Natalia Allen is the fashion designer of the future. CEO of her eponymous line, she’s developed a robotic system for producing what she’s termed “victimless fashion.” It’s a journey that gained momentum when she graduated from Parsons School of Design in 2004 with the Designer of the Year Award—as did designer Marc Jacobs before her.
Allen quickly capitalized on that win by manifesting her passion for art and chemistry in the founding of Design Futurist in 2015, a product-design consultancy that developed ultra-high-tech fabrics for global mega brands like DuPont. In 2010, Fast Company rewarded her vision and innovation by naming her one of its “100 Most Creative People in Business.” Since 2014, she’s been making smart, simple clothes out of “decadent and sustainable fabrics,” which has propelled her to the forefront of the ethical-manufacturing movement. She’s poised to hit $1 million in sales for 2018.
The Glow Up got to catch up with this young innovator—who also counts surfing among her passions—to hear more about how she’s trying to build an ethical path to fashion.
The Glow Up: Where does the concept of “victimless fashion” come from?
Natalia Allen: I was exposed to some of the largest issues in the global, industrial fashion supply chain. After graduation, I built a boutique consulting firm that worked as an external research and development agency for a number of multinationals, like Donna Karan [and] Calvin Klein. I was responsible for taking my textile concepts out into the world to find engineers, factories and scientists to develop the samples. I witnessed firsthand the exploitation of workers—which are predominantly women, and certainly a good percentage of them are children. That didn’t sit well with me.
The other issue in the fashion supply chain is the amount of waste. Basic reason would lead you to believe that you couldn’t continue building an industry where half of everything is lost. Whether you took the moral high road, or just basic business principles, it didn’t make sense. The most disturbing bit—working with scientists—is learning about the vast amount of unregulated, unknown chemicals that go into dying and stabilizing fabrication [of clothes] that we wear directly on our skin. Those three ills—toxicity, waste and worker exploitation—were, for me, so disturbing. I couldn’t have peace of mind continuing to work in the industry knowing that I was contributing to it.
TGU: So, along with victimless fashion, How did “Made in America” become part of your credo?
NA: It’s really hard to be exceedingly creative and then somewhat revolutionary if you’re dependent upon six-week shipping and Skype calls. What’s really beautiful about how I make clothing is that there’s a potential to have little mini-factories all over the world so that we’re close to whomever we’re selling to.
TGU: Explain to me how the factory works?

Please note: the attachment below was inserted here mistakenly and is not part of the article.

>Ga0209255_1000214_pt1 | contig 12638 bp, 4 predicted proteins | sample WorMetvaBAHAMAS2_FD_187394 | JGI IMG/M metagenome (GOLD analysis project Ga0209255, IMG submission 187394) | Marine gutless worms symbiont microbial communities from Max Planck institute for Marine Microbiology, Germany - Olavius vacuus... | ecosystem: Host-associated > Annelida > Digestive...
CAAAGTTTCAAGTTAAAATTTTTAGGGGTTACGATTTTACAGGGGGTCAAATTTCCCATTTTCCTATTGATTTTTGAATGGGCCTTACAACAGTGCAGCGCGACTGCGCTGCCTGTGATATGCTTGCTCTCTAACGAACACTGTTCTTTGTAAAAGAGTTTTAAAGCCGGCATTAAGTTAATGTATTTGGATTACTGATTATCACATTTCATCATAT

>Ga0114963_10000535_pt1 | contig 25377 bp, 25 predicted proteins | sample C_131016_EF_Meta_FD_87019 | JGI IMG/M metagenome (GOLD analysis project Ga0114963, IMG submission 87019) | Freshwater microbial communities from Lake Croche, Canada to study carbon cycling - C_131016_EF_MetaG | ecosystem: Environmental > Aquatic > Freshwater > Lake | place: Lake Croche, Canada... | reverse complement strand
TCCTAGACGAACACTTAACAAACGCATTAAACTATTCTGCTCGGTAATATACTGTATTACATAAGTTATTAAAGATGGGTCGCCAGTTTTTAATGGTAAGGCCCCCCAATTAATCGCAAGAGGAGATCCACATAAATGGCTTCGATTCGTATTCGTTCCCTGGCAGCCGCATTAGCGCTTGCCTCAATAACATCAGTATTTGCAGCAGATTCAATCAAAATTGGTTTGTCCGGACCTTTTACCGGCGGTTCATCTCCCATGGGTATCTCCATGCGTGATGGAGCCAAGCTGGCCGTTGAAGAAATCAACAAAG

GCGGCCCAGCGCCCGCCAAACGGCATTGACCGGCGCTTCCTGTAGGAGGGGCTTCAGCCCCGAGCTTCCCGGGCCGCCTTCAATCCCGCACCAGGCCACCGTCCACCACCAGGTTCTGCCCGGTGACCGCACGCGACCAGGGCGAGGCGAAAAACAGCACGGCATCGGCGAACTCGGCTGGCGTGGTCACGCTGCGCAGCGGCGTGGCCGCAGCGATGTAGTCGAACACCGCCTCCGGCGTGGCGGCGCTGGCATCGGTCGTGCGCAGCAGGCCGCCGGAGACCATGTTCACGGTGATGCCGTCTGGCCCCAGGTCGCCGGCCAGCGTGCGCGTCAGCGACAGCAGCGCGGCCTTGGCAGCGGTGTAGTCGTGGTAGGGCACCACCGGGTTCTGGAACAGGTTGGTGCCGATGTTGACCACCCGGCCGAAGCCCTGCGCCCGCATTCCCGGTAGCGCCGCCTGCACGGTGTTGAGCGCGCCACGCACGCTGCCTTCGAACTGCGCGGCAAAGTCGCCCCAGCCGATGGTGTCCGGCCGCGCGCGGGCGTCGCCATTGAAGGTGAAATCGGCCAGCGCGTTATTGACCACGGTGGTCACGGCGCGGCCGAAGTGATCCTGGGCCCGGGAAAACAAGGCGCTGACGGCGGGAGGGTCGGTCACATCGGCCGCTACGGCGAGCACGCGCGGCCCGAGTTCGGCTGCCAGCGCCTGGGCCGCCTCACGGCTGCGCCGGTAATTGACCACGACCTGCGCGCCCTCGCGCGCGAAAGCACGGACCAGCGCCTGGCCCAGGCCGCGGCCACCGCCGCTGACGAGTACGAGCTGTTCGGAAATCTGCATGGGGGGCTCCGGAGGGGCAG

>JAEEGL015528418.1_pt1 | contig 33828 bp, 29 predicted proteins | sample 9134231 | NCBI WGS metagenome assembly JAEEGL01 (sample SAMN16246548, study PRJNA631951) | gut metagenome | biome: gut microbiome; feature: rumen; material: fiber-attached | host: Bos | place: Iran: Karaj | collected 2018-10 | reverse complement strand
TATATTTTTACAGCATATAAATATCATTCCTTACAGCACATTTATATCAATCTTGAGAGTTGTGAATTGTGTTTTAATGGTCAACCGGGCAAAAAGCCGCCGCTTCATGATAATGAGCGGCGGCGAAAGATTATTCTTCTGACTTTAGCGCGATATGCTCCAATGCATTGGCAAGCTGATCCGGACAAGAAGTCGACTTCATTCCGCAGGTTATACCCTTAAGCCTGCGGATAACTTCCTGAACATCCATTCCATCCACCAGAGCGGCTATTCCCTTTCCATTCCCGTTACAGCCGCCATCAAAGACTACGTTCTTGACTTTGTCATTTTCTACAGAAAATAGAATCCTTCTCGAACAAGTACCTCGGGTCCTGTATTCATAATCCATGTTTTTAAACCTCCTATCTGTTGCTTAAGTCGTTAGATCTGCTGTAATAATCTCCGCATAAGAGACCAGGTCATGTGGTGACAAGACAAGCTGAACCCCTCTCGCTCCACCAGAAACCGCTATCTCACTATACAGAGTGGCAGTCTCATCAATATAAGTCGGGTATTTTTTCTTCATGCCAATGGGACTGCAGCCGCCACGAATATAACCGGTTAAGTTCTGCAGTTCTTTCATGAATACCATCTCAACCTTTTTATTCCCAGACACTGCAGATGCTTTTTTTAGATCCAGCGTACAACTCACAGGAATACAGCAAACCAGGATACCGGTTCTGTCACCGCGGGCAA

NA: I’ve spent a lot of time on two things: technology and clothes that fit well and feel good. I definitely try to understand what the numbers mean so that less of the fit and form are limited to only my eye. I want that the intelligence can be multiplied and easily understood by the machines. Oftentimes, we create a little algorithm for fit and patterns.
TGU: How many people are on the factory floor?
NA: That’s part of my secret sauce, my intellectual property that I hope to sell one day. So I want my competitors to have to work to figure out what I do.
TGU: Can you describe your daily routine as a CEO?
NA: Let’s see ... 5:45 a.m. swim-team practice for 90 minutes. Then calendar review, and then meetings and calls with partners between time zones from Europe to California. Right now I’m preparing to raise a series A round of funding for my business. Outside of designing, any good CEO spends a good deal of time writing to communicate my company plans for 2018 and beyond to potential investors and stakeholders.
Evenings? I try to attend different networking events, or conferences, either in [or] around design and sustainability. Lately, I’ve taken a big interest in marketing and online commerce.
TGU: Let’s talk beauty routine. Is swimming hard on your hair?
NA: That’s a misconception—one of the benefits of swimming is that the hair stays hydrated and healthier with water. What’s important is what you do before you get in the pool. I make it a point to saturate my hair with water before I get in the pool, and I use a swim cap. One of the secrets is a low-sulfate shampoo, like Curl Junkie.
TGU: What’s your makeup routine?
NA: Oh, Lord. Let’s see: I am a minimalist, just like my brand. I focus on wellness from the inside, so what you eat, how much water you drink, that’s really important to me—like getting enough rest, because the foundation is ultimately your body. I’m probably the last person that you should ask for makeup advice.
TGU: For a young CEO like yourself, what’s your style advice?
NA: How I arrive at whatever my personal style is by thinking about what’s important to me and what I value. I believe your skin is reflective of your lifestyle. My first line of defense is clean eating, staying active and making sure [I] have sufficient rest. I’m kind of overwhelmed by the options in Sephora and Ulta, but I understand that I am not the norm in that sense—but I just kind of decided that I’m OK with that. It’s hard for me to give someone else a recommendation.
TGU: No, but what you’re saying is an excellent recommendation, because what you do is to let your values dictate your life and not the other way around. Life doesn’t dictate your values, whether that comes to your company or the way you dress or what you eat or anything else. Your values come first, and that’s a really valuable message. I think for the kind of company you have and the kind of CEO you are, you couldn’t embody your brand in a more powerful way.
NA: That’s a good way to say it.